Plow Networks hosted it’s 2nd annual Cut the $hIT live podcast event this fall, with an excellent panelist lineup including Fortinet’s VP of Engineering, Clearwater’s Chief Risk Officer, Insentra’s CIO/CISO, CRC Group’s Cyber Insurance Specialist, Plow Networks’ Director of Technical Development, and one of Jamf’s Apple Security Specialists.
Bryan Link, Plow Networks’ Chief Operating Officer and host of the “Cut the $hIT” podcast led the discussion on Zero Trust Architecture, focusing on the principles of the approach and how organizations can implement them practically.
Here are five takeaways for technology and business leaders:
1. Zero Trust is a paradigm shift in the way we look at Information Security
Traditional security uses perimeter-based protection, relying on creating a secure perimeter, or “castle and moat,” around the network and only allowing trusted traffic to enter.
This perimeter-based approach made sense once upon a time when the company’s assets were all in one place. The pandemic really made the perimeter obsolete, with employees working from anywhere and from their own devices.
The Zero Trust model assumes all network traffic, including traffic originating from within the network, should be treated as untrusted and subject to verification and validation.
Zero Trust focuses on the identity of users, devices, and applications and enforces least-privilege access policies to limit the potential damage that an attack can cause if they do penetrate the network.
This is a new way of thinking about security, not something you can buy.
2. Zero Trust isn’t just another buzzword
Zero Trust as a framework changes the game. One of the ways Zero Trust is different than other security approaches is that it’s a proactive, not reactive, model. Zero Trust leverages telemetry data to automate responses. This increased visibility means IT departments within organizations can better track their networks and immediately detect suspicious activity, giving them time to focus on business strategy.
If there’s anything you remember about Zero Trust, it’s these two principles:
- Authenticate and authorize every device, user, and network flow: A Zero Trust model authorizes and authenticates user access by least-privilege access on a per-session basis.
- Assume breach: Basic practice before zero trust had been to assume that if you were accessing a known network, you could be relatively sure it was secure. With zero trust, you assume it is not secure.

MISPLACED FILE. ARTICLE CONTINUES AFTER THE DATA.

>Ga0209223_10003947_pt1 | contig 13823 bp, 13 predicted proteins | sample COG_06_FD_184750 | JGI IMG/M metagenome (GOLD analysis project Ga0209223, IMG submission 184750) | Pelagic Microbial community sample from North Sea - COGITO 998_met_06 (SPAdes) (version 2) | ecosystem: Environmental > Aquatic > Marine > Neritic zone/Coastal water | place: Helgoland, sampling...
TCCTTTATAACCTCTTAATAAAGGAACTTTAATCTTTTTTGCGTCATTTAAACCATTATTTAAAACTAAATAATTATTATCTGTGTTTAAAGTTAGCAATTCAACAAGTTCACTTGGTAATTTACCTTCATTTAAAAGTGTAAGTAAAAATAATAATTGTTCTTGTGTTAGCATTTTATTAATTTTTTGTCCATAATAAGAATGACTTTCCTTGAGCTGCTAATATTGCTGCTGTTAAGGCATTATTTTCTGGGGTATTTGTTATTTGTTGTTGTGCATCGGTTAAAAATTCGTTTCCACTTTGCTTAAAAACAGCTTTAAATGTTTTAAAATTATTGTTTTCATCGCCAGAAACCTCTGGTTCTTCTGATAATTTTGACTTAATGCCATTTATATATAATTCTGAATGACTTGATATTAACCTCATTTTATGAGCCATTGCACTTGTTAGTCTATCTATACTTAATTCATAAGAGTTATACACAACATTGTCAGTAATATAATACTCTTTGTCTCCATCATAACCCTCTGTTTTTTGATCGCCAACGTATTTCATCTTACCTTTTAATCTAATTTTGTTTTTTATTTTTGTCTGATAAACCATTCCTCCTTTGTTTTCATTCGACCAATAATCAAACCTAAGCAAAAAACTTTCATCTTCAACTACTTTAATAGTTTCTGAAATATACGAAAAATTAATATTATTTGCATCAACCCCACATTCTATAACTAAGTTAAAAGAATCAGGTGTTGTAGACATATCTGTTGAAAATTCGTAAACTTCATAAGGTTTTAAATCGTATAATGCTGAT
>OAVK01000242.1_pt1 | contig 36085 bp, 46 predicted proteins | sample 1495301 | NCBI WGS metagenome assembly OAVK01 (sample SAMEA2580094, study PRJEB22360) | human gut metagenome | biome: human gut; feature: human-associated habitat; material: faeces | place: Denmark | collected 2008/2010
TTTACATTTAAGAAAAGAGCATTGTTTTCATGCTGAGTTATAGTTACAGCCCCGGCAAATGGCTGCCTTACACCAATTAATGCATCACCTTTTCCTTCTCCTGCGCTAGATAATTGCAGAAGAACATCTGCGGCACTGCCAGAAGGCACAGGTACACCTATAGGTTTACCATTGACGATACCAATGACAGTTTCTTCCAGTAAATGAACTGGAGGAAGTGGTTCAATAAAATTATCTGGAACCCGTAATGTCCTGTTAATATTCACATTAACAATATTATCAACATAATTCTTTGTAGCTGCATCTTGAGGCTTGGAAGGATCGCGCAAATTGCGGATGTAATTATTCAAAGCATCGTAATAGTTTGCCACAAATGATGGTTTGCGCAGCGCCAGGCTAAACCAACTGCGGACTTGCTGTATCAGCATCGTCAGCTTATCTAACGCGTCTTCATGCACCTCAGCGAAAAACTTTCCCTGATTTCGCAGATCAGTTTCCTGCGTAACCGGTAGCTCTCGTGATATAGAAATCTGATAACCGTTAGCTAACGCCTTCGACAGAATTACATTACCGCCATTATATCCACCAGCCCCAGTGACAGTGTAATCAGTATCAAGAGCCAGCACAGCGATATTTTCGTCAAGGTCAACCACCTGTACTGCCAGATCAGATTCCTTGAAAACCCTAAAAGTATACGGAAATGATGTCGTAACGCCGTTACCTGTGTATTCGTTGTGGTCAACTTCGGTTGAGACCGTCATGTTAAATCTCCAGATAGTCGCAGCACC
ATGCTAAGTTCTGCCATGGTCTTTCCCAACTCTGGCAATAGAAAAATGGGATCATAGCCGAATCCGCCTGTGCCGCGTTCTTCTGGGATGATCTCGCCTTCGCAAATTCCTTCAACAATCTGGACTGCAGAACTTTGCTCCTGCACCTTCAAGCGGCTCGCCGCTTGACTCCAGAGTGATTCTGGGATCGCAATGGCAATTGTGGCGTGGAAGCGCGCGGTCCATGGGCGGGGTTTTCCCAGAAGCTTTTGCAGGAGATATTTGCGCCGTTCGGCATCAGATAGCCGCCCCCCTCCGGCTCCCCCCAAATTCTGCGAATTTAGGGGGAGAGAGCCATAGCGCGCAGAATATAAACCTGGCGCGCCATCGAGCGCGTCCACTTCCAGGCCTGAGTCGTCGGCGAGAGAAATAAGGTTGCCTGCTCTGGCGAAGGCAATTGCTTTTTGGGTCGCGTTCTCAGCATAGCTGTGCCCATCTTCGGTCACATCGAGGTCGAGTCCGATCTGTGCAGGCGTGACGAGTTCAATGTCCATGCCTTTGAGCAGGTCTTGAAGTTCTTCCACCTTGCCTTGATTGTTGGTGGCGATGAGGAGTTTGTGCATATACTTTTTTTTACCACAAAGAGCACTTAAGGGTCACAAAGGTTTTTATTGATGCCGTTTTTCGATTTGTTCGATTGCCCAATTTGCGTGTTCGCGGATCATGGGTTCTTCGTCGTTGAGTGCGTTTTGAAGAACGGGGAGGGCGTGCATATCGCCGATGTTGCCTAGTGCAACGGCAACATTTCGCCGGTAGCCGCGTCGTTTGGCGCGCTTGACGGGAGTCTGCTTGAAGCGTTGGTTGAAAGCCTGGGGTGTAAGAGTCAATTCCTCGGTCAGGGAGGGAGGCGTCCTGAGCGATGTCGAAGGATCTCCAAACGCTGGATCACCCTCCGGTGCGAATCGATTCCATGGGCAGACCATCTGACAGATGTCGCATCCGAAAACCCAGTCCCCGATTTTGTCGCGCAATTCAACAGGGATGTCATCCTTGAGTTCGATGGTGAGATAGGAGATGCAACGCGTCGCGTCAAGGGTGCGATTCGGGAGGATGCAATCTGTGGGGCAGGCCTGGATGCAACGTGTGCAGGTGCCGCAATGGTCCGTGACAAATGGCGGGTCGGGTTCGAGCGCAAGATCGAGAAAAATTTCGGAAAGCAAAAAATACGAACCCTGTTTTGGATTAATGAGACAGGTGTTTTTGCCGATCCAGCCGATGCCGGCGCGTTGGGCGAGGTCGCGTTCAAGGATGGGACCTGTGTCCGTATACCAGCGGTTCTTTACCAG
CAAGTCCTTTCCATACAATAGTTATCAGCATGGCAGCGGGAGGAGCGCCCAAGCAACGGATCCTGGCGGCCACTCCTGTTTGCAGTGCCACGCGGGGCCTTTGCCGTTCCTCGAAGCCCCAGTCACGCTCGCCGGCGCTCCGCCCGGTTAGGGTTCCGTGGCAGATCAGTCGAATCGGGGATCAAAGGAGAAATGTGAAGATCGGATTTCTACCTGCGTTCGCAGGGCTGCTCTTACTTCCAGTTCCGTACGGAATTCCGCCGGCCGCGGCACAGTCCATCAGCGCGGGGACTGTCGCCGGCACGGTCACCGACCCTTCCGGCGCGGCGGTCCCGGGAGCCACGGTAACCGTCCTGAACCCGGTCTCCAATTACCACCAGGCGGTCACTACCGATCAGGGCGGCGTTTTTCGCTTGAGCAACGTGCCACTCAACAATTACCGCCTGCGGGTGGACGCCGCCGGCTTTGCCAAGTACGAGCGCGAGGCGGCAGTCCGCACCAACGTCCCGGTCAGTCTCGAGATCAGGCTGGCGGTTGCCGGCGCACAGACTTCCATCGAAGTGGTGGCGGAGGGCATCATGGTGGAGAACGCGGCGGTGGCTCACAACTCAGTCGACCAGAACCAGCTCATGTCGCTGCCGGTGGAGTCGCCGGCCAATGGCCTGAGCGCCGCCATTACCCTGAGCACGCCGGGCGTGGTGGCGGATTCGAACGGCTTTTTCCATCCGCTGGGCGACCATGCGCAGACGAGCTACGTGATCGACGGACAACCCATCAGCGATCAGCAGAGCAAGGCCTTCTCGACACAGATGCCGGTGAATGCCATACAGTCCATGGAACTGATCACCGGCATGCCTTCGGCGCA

3. Zero Trust is a journey.
We’re all on the journey to Zero Trust. So, where do you start if you’re an organization wanting to adopt this approach?
Our panelists suggested identifying critical services and/or applications to your organization. Know who uses what, where, and how they access that data.
Once you do this, a risk assessment is a good place to start to help you identify where your security gaps are.
4. Education drives adoption
Adoption and change management when adopting Zero Trust is critical. This is because the risks are no longer just in the workplace but everywhere.
Educating internally, especially the C-suite, is one of the most effective ways to protect sensitive data and ensure Zero Trust data security by fostering a strong culture of security awareness among employees.
5. Unpacking the costs: more than just financial
The good news is a lot of organizations already have access to tools that allow them to use solutions within the Zero Trust model; they just aren’t using them.
In addition to understanding the principles of ZTA, our panelists shared that when selecting your technology, it’s more important to have solutions that communicate with each other versus best-in-class solutions that don’t integrate with one another.
Listen to the full panel discussion on November 28 wherever you get your podcasts. Subscribe to Cut the $hIT now.
About Plow Networks
Plow Networks is a leading IT services provider, connecting businesses to technology since 2012. With deep expertise in network, cloud, and end user support services, we partner with clients to leverage technology in ways that simplify operations and fuel growth. Plow Networks is based in Brentwood, Tennessee.